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Youth Force
Teen overcomes learning disabilities to earn paycheque

By Linda White
Special to The Sun


As an animal lover, working at a pet store was a natural fit for Shane McCowan. He enjoys taking dogs for walks and keeping their cages clean. But it's his desire to work and drive to overcome challenges that most impresses his teachers and employers.
Shane McCowan


Motivation

"When Shane came in for an interview, I was really impressed with his enthusiasm and motivation," says Parker Pet Care manager Julie Martin. "Many teens work because they have to, not because they want to. Shane was always happy to be here and truly enjoyed working and taking care of the animals. He also did a great job."

McCowan has a moderate learning disability and is in a work skills program at Maplewood High School in Toronto. His reading skills are around the Grade 4 level and he has the comprehension level of a Grade 3 student. As part of Passport to Prosperity, McCowan participates in a co-operative education program and has landed part-time jobs at Parker Pet Care and Toys R Us.

"Work is good but sometimes it is difficult and challenging," McCowan told employers at a recent Passport to Prosperity forum. "The things I have found difficult are multitasking and remembering. For example, when I do a job like stocking or pricing and then get called to customer service or when customers come to me, I might forget what department I was in or what job I was doing."
Shane McCowan (centre) recently spoke at a Passport to Prosperity event for employers and human resources professionals, designed to provide practical information about the variety of school-work opportunities and how to create meaningful experiences for students in the workplace.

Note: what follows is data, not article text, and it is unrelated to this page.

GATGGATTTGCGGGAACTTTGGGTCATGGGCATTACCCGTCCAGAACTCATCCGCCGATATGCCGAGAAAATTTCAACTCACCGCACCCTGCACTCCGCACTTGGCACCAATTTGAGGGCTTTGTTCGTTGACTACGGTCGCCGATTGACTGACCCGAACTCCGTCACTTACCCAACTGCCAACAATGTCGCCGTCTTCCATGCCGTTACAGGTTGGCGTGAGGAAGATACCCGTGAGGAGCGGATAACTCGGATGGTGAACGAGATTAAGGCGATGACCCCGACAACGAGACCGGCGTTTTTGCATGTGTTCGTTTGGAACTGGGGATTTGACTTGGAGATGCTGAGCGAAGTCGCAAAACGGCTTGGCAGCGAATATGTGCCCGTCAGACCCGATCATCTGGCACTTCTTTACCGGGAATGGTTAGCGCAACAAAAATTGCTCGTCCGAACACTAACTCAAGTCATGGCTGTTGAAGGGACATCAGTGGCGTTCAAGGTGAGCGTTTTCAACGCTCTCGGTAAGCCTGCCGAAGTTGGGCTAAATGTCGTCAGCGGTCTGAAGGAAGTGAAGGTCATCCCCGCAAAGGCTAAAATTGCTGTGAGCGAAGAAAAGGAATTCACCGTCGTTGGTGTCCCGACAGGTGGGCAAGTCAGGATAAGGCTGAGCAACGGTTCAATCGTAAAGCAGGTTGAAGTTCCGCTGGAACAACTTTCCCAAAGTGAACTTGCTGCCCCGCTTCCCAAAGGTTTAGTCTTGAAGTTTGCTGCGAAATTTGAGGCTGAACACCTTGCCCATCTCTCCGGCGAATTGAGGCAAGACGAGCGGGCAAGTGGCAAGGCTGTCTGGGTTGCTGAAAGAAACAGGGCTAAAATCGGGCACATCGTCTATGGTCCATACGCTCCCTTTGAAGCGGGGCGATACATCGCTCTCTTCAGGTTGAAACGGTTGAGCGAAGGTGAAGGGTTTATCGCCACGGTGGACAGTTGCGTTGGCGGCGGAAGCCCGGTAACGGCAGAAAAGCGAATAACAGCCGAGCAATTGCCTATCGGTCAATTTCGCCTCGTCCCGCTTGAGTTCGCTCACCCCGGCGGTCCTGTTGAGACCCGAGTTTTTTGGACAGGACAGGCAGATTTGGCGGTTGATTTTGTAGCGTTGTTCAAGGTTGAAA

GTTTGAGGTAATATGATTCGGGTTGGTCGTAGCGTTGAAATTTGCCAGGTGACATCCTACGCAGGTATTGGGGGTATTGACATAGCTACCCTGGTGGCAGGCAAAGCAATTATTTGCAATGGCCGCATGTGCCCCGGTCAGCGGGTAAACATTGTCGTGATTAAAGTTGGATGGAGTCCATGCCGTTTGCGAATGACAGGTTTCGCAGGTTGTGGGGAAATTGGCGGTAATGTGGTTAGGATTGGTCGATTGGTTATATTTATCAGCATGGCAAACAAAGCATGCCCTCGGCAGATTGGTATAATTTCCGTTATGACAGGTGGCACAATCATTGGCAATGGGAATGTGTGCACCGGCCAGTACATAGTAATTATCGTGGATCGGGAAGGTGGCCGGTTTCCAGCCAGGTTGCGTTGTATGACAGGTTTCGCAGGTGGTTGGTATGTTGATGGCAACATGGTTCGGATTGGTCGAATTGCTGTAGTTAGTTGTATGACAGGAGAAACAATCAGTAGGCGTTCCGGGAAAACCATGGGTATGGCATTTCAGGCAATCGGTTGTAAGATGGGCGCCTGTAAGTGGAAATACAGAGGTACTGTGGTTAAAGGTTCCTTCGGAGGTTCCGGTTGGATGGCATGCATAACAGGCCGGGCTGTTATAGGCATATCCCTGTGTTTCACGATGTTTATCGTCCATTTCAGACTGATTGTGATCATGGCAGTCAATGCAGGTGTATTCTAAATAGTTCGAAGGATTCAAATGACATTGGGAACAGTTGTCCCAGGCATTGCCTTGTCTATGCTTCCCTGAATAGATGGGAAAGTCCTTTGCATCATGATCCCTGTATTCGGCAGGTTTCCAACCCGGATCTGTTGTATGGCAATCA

The 19-year-old has found ways to overcome those challenges. He checks at the front desk to find out which departments he was working in that day, for example, or writes down on a piece of paper what he was doing. His goal is to land a full-time job at the zoo.

"Employers can help (the learning disabled) by first opening their doors to them," says Debra Malandrino, McCowan's teacher and coach. "There is a learning process for them. As an employer, you can write out what that employee needs to do or train them a little at a time, because they learn well through repetition."

The benefits are many. "You have a worker who wants to be there, as opposed to someone who has to be there. These are the employees who show up in the snowstorm, who come in with a positive attitude," Malandrino says.

"I'm told they change those around them by making others look at themselves and how they look at their jobs ... Shane took three buses from his home to get to Parker Pet Care for 8 a.m. Talk about diligence."
PASSPORT TO PROSPERITY
  • Passport to Prosperity is a provincial campaign that helps high school students explore career options and develop workplace skills.
  • School-work opportunities include workplace tours, job shadowing, mentoring, co-operative education and the Ontario Youth Apprenticeship Program. They can vary in length from one day to several weeks or semesters.
  • To learn more about offering high school students work experience, call Ellen Kalis of Passport to Prosperity at 416-598-5777 or e-mail ellen.kalis@gpc.ca.


  • With support, guidance and encouragement, McCowan enjoys the confidence that comes with the satisfaction of a job well done and earning a paycheck.

    "My work experience has been a good one because I learned new skills," he says. "I learned that I enjoyed working with animals and people and that I like to learn new things ... I believe I can hold a job and I feel very proud of myself. I don't have to stay at home when I graduate. I can work, too."

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